More than 1 million people attended the 25th annual Woodward Dream Cruise.

Can you have nostalgia for nostalgia? As it wraps up its 25th anniversary cruise there are those who remember the early days of the Woodward Dream Cruise fondly, but there are those who wonder now after more than two decades if it has, well, jumped the shark.

For many who attend the annual event, the cars that roamed Woodward for more than two decades – and for more than six decades if the “unofficial” cursing that’s always been part of Woodward’s history – aren’t quite the same. The cruise itself has changed a lot during years, moving from a regional event to what it is now — the world’s biggest automotive extravaganza.

The event draws as many as 1.5 million people to the eight-mile stretch of Woodward, packing folks in pretty tight. Throughout the years, it’s drawn complaints from businesses and residents along the boulevard, who complain about the traffic that makes it possible to get anywhere, attendees parked in driveways of unsuspecting homeowners and nowadays about corporate influences of the event.

However, this year’s event had a different feeling. Much of the annual griping that often dominated stories in the news and on social media in the past seem to fade into the haze of exhaust fumes and roar of modified engines for the 25thannual Woodward Dream Cruise. For every house on a side street with cones in front of it to prevent parking by non-residents, there seemed to be three or four houses with easy-up tents, banquet tables and chairs with adults and children alike celebrating the event.

The event designed to show off classic American muscle cars more than two decades ago has grown to an international extravaganza drawing people from more than across the country, but around the world. And this year, it seemed to do that in spades.

An estimated 40,000 vehicles like this ’70s era Corvette crawled down Woodward Avenue.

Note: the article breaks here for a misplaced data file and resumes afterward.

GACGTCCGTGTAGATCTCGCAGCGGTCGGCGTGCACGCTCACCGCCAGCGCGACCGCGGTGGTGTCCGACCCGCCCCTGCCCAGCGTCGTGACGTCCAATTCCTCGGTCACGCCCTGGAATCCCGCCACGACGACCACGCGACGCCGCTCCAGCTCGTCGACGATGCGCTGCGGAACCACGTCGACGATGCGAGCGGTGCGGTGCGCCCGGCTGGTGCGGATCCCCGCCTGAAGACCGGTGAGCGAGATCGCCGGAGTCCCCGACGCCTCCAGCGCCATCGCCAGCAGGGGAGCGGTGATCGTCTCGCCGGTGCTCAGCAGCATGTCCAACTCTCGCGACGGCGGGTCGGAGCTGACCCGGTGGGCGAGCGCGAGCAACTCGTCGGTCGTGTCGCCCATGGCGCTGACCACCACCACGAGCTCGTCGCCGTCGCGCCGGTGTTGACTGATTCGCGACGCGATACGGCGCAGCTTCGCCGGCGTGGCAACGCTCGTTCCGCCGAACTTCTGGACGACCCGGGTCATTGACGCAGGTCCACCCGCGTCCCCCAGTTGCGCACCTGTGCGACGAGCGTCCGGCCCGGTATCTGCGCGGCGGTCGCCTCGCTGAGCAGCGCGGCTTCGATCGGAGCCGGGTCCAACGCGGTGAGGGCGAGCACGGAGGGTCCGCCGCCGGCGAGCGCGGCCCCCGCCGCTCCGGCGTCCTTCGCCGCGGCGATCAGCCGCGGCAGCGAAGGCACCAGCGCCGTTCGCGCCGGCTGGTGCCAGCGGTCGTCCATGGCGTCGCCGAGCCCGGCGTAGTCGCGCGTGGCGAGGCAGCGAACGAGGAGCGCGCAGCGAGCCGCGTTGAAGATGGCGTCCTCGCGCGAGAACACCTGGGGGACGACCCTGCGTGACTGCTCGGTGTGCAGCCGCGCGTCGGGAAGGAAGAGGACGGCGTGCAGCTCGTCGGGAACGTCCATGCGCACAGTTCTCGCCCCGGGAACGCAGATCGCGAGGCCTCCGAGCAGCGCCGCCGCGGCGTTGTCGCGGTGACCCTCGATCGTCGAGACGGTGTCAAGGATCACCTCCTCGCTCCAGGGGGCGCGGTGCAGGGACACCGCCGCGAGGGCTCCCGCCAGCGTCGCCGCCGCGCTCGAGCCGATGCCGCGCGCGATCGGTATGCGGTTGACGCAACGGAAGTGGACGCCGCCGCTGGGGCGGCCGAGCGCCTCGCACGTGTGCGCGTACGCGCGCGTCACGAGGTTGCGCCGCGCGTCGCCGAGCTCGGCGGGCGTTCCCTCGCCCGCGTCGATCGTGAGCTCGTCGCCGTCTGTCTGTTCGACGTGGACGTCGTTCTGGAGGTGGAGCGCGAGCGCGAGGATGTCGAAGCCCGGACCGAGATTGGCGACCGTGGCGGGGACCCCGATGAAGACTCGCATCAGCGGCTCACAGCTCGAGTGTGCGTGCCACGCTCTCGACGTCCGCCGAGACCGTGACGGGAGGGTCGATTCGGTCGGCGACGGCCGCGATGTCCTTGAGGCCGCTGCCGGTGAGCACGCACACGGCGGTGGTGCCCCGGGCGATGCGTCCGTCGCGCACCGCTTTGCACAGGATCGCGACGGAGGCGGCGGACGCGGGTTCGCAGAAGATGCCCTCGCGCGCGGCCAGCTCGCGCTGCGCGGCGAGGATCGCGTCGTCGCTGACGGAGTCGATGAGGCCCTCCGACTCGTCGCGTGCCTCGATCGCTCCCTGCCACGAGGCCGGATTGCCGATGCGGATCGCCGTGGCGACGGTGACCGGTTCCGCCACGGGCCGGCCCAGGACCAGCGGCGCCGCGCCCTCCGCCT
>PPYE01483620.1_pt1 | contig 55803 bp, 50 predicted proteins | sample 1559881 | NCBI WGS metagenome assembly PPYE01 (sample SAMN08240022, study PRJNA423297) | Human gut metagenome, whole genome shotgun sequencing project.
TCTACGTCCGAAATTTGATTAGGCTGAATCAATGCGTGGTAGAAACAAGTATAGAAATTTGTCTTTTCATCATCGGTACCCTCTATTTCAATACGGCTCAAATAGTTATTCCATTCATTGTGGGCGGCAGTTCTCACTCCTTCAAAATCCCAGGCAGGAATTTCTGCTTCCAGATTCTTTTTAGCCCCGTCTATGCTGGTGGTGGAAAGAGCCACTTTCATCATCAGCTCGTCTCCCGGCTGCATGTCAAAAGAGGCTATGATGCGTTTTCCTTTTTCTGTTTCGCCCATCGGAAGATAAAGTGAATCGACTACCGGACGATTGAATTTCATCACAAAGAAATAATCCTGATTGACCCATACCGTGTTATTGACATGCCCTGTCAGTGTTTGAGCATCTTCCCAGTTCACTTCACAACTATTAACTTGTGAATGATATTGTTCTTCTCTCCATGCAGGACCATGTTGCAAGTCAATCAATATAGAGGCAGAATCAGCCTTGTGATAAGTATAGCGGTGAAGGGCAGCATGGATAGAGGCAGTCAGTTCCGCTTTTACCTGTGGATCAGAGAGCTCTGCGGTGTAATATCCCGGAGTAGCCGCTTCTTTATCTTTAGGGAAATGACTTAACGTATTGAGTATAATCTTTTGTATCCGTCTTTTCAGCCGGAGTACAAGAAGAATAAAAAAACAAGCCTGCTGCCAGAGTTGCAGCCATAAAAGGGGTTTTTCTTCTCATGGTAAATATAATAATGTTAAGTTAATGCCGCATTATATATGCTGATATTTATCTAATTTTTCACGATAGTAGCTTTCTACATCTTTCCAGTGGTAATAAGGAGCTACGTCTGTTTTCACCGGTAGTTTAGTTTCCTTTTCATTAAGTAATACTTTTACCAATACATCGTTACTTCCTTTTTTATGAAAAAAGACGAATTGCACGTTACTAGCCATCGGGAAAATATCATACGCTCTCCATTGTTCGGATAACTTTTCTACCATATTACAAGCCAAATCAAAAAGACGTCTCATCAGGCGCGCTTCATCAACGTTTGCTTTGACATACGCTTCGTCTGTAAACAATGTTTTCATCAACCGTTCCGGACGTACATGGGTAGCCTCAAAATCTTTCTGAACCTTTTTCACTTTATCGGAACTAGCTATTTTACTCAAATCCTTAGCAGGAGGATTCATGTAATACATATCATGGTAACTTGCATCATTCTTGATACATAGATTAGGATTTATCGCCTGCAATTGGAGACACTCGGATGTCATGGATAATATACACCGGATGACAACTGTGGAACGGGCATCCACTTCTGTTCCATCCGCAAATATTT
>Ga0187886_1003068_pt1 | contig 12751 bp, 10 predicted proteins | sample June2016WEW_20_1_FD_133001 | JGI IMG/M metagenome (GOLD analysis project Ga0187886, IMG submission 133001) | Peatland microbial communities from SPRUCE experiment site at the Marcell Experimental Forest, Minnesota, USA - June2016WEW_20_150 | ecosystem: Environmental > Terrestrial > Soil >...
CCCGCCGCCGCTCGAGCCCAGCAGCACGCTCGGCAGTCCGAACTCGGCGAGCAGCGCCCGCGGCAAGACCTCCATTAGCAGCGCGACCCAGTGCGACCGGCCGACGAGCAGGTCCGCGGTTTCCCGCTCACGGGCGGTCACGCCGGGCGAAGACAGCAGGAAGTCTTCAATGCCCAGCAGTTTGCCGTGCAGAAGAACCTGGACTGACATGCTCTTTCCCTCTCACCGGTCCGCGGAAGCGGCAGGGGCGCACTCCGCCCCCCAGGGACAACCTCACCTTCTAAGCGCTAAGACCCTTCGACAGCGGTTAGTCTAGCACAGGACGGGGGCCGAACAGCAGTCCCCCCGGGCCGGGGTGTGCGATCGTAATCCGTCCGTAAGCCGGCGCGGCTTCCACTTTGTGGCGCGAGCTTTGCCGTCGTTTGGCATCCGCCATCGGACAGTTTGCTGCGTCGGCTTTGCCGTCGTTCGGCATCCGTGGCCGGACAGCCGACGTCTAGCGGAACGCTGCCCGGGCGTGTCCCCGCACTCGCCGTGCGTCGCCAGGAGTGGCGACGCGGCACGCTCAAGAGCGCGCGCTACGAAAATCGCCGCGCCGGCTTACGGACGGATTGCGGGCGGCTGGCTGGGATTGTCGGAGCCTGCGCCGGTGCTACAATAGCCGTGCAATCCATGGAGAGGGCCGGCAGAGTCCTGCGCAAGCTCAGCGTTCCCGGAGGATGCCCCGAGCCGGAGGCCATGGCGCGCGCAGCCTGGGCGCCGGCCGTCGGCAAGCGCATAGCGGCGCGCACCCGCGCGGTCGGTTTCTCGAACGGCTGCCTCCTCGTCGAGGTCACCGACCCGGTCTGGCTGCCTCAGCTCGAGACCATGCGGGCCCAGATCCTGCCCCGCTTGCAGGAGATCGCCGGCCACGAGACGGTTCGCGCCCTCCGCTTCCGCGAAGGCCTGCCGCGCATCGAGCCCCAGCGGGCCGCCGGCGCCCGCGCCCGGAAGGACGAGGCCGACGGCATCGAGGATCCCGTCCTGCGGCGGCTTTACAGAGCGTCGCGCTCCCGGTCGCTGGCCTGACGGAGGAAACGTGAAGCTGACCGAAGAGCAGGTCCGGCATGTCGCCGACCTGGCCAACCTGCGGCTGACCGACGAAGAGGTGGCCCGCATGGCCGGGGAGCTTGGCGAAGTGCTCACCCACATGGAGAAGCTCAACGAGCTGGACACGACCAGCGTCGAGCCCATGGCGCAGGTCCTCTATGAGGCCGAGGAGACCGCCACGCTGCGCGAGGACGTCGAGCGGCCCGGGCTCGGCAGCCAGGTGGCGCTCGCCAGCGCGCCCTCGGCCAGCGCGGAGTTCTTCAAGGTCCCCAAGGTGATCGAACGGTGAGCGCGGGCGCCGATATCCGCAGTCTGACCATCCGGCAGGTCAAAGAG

“This is my first time, but I’ve wanted to come for a while now,” said Greg Norris, who traveled from Melbourne, Australia. Norris, 61, said he envisioned nothing but a boulevard of “gleaming Chevelles, Mustangs and Camaros” but was instead stunned by the variety of vehicles on display.

(Roadkill Nights Preps Muscle Car Fans for Annual Woodward Dream Cruise)

“There was everything here,” an excited Norris said. “I was surprised by the number of Jags, Ferraris and even Mini’s here. It’s an amazing display.”

The Aussie was right. Fans celebrating a quarter century of “crusin’” were out in force in more than just loud, proud American muscle. However, as fans along the XX-mile stretch of Woodward showed with signs like “Rev it Up!” and “Let Me Hear It” it’s clear that a majority of attendees and cruisers were there to see classic American vehicles.

“I like it the most when they rev their engines,” said Trevor Sampson, 12, of Oxford. “We got a bunch of cars to rev them up. I like the new Mustangs when they do that.” Sampson added that he hoped to one day fix up a Mustang for his first car. He wasn’t particular about the year, “I like ‘em all!” he said.

There was plenty to like at this year’s event, and several automakers also made their corporate presence felt. Chevrolet rolled out its Performance Parts display, which included several vehicles.

In fact, there were more than a dozen on hand, including the new COPO Camaro, the new Camaro SS 1LE and the Dale Earnhardt Jr. 1970 Chevelle, which is powered by a new Connect and Cruise 556-horsepower “LSA” 6.2L supercharged crate powertrain system.

Also on display were a slew of the company’s latest in high-performance crate engines, engine parts, vehicle accessories. Representatives from the Chevrolet Performance Team were demonstrating products and answering questions about components including engine controllers, the Connect and Cruise crate powertrain systems and more.